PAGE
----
The laser rangefinder may be the most underrated of all the optical tools for hunters. Yet there are many hunting situations in which a rangefinder will make you a better shot with a bow, rifle, or shotgun. It’s an important scouting tool, too.
A rangefinder can be used actively or passively. Active use includes sighting the rangefinder on the animal or bird you are considering shooting. Passive rangefinder uses include ranging to various objects and committing those distances to memory to allow you to more accurately estimate the range when a potential target approaches.
If a rangefinder is to be used actively, particularly for hunting big game, speed, simplicity, reliability, and one-hand-usability are all important features.
At bowhunting, slug hunting, and muzzleloading ranges, deer and other big game animals won’t let you get away with much. So quick ranging with a minimum of movement is critical.
Using Rangefinder for Field Hunting Waterfowl
One active use that’s underutilized is for waterfowl hunting, particularly field hunting. When hunting with partners, take turns behind the rangefinder calling out distances as birds approach. Lock on a bird in the flock and call out 20 yard increments … “200, 180 … 100, 80, 60, 40, TAKE ‘EM!” If all the hunters cooperate, you’ll be amazed at how much everyone’s shell to limit ratio will improve.
You’ll also hone instinctive range estimation skills by refining your mental picture of how birds appear at different ranges.
For this purpose, select a rangefinder built on golfing technology that locks the laser on small targets. On the golf course it’s the flagstick; in the field it’s a snow goose moving through the sky.
Also use a rangefinder with scanning mode. In this mode, the read out will automatically update as the “target” range changes without pushing the readout button again and again.
Okay, now for a scouting tip:
The best strategy in waterfowl hunting is to put yourself exactly where the birds want to be. That means scouting, marking the precise location birds are using, and re-finding the spot in the dark. The combination of rangefinder and handheld GPS makes it easy. Find a flock in a field you can hunt.
Stop at a distance that won’t spook the birds. Punch in a GPS waypoint. Range the center of the flock in the field, and note the exact compass bearing. Drive on, but as soon as you’re out of sight of the birds, put a waypoint into the GPS that locates the distance to the birds on the same bearing. You’ve just located the center of your spread for the next morning. Find more flocks and mark backup fields. Next morning, you have an exact spot you can pinpoint even in thick fog. And if someone arrives ahead of you, move on to the back up plans with confidence.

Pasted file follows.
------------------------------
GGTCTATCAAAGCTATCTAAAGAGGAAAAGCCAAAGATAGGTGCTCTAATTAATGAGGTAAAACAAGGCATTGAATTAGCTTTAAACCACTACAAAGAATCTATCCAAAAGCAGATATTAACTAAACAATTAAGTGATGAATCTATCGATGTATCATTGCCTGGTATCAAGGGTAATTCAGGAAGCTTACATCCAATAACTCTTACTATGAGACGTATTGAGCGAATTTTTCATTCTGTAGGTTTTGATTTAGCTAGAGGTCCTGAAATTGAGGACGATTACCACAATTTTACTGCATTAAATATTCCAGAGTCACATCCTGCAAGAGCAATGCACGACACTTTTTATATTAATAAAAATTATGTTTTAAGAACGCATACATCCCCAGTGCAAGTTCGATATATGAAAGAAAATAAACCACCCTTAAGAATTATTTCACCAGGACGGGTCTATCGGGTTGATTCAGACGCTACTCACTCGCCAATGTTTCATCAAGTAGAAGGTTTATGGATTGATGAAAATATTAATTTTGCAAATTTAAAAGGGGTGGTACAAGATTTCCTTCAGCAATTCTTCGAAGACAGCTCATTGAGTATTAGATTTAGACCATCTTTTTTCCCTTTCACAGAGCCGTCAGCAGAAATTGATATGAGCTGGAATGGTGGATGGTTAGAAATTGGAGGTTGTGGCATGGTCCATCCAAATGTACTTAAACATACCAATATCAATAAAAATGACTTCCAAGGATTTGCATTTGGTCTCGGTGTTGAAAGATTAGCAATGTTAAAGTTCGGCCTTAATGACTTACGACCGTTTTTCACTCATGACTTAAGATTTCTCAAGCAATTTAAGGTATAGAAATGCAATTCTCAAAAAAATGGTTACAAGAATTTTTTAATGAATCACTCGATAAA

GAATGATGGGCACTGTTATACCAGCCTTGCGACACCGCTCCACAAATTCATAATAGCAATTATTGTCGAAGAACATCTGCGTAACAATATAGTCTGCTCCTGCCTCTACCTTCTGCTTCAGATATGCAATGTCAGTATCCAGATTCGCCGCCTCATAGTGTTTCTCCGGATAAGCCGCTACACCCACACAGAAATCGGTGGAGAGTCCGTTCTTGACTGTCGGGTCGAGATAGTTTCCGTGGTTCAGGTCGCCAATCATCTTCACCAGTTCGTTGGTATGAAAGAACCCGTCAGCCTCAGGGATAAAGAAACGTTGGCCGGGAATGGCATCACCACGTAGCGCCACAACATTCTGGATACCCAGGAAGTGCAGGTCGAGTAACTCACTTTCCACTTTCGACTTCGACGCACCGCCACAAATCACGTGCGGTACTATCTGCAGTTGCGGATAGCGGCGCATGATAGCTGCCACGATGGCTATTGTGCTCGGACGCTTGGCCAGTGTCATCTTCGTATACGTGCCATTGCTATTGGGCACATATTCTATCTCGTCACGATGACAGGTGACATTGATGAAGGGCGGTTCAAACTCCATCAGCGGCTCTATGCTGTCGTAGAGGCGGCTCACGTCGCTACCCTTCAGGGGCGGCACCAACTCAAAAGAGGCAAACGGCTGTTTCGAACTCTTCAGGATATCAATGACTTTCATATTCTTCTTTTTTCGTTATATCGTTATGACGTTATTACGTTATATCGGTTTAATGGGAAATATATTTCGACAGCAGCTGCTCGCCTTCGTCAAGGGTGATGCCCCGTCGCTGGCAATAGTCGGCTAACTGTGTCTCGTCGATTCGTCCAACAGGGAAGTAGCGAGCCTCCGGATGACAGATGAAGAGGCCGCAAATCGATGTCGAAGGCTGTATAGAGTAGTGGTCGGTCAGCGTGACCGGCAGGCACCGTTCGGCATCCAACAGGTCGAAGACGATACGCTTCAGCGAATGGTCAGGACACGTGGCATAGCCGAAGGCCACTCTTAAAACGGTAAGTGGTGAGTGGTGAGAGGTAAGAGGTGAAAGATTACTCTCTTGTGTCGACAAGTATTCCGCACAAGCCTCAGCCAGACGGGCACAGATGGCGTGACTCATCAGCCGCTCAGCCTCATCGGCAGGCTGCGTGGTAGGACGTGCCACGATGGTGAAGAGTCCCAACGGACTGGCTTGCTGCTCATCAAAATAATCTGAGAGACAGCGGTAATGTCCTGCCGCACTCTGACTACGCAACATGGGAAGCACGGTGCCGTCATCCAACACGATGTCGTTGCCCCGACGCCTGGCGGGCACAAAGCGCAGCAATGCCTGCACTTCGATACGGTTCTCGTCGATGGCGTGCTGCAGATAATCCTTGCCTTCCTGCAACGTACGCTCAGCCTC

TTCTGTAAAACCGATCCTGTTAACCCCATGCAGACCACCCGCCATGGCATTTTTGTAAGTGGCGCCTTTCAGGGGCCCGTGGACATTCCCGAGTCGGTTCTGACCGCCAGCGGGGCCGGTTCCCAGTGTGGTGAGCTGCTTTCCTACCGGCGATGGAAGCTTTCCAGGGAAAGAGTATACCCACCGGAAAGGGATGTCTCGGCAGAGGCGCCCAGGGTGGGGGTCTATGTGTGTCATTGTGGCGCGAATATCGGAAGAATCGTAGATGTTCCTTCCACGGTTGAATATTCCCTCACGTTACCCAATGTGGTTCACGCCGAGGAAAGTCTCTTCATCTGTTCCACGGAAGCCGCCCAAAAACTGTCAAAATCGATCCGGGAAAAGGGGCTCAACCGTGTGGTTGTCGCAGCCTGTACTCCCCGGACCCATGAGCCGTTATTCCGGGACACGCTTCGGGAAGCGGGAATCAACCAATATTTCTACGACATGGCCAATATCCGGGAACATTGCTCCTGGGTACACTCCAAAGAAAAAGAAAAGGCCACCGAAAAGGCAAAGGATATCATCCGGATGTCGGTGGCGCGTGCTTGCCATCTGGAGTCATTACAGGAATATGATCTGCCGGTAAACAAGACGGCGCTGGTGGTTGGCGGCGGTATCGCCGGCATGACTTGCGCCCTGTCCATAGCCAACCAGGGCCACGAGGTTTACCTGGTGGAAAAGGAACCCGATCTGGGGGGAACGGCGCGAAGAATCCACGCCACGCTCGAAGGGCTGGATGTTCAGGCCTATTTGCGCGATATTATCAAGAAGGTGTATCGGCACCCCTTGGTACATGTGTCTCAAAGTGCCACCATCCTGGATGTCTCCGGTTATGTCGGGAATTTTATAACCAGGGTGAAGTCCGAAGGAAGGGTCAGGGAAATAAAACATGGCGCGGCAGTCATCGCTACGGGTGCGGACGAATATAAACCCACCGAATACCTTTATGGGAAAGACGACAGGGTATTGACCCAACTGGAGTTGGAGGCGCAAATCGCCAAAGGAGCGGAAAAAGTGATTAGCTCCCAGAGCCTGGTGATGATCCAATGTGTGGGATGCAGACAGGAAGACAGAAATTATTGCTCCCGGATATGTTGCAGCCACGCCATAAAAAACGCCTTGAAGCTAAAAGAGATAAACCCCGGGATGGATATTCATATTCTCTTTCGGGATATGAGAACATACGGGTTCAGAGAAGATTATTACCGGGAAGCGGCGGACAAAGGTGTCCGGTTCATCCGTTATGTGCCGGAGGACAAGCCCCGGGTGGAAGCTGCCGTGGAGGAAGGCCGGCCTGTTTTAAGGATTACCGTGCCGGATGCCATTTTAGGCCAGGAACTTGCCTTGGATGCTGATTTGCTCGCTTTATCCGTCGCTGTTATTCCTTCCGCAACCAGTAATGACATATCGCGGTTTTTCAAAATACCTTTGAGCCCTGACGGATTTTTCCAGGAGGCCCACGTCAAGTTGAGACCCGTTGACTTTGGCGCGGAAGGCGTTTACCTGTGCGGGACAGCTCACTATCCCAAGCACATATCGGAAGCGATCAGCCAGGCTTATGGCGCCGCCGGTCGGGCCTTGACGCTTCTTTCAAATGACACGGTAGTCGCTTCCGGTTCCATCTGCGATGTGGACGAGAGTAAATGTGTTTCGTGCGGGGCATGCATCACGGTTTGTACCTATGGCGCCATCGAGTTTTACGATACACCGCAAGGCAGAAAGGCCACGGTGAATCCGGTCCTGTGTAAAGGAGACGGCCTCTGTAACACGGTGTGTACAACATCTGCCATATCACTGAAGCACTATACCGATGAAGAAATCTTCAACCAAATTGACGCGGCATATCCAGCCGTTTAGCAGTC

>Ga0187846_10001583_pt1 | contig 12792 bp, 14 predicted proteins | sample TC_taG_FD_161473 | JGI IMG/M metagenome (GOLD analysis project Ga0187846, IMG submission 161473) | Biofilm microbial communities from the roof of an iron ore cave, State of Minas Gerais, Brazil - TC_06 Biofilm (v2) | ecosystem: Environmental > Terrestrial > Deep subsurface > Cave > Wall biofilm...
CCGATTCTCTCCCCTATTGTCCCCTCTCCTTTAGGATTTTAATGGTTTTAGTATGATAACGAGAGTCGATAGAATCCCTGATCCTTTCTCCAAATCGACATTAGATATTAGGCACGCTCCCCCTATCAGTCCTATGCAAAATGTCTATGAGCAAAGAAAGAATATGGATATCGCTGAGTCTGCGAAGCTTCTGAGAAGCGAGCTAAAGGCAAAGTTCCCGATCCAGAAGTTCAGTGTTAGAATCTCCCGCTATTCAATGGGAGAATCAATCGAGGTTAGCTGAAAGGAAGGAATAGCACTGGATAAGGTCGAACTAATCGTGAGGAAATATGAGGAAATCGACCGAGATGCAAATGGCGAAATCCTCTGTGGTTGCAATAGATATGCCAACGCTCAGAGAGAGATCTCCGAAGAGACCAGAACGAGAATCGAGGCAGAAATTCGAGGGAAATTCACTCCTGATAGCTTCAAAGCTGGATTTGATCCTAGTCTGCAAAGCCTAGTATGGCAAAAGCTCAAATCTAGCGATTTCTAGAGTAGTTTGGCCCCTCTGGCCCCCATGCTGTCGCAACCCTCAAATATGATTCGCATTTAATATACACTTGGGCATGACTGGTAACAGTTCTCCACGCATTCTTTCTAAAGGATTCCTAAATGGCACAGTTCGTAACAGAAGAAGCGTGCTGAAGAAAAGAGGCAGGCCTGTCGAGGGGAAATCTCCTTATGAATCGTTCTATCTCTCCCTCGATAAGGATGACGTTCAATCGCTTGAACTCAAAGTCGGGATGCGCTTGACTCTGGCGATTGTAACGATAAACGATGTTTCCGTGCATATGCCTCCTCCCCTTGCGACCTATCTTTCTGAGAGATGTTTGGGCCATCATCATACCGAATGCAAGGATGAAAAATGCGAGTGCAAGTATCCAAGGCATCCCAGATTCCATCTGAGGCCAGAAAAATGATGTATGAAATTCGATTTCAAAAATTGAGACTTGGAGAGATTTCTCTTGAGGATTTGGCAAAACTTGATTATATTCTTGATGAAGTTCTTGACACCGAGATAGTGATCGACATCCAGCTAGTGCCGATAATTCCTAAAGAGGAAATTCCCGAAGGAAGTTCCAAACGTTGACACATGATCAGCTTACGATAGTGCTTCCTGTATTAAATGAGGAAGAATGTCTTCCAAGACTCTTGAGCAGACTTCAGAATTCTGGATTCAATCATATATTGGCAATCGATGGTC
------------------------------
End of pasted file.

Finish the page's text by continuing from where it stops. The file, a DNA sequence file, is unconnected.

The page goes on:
Using a Rangefinder for Hunting Turkey:
For bowhunting and turkey hunting, a rangefinder is better used passively. When you get into a hunting treestand or sit down for a calling setup, immediately get out the rangefinder. Pick prominent landmarks you’ll remember and range to them. When the buck or tom you’re after comes in, you’ll know his range in relation to those landmarks — no extra game-spooking moves or wasted time.
Using a Rangefinder to Set Up for Deer Hunting:
Famed whitetail hunter Mark Kayser goes a step farther. When he sets up a stand for bowhunting he’s likely to use it a number of times during the season, he’ll put out markers at five or 10 yard increments in several directions. He uses surveyor’s stakes with the ranges written on them. Placed when the stand is hung, the deer become accustomed to them, and Mark has precise references as far out as he’s willing to shoot his bow.
Using a Rangefinder for Duck Hunting:
A similar strategy works when setting decoys for a duck hunt. Range back to the blind from the most distant decoy in the string, and note that distance. Set distinct confidence decoys such as egrets or blue herons at the edge of max shooting range. On a big water string, a magnum canvasback in a string of bluebills stands out.
They’re easy to see and remember – the ducks must be inside the egrets or the bull canvasback before you can shoot. Just don’t make it too complicated. You’ll second-guess yourself, and the greatest negative to good shooting is thinking too much.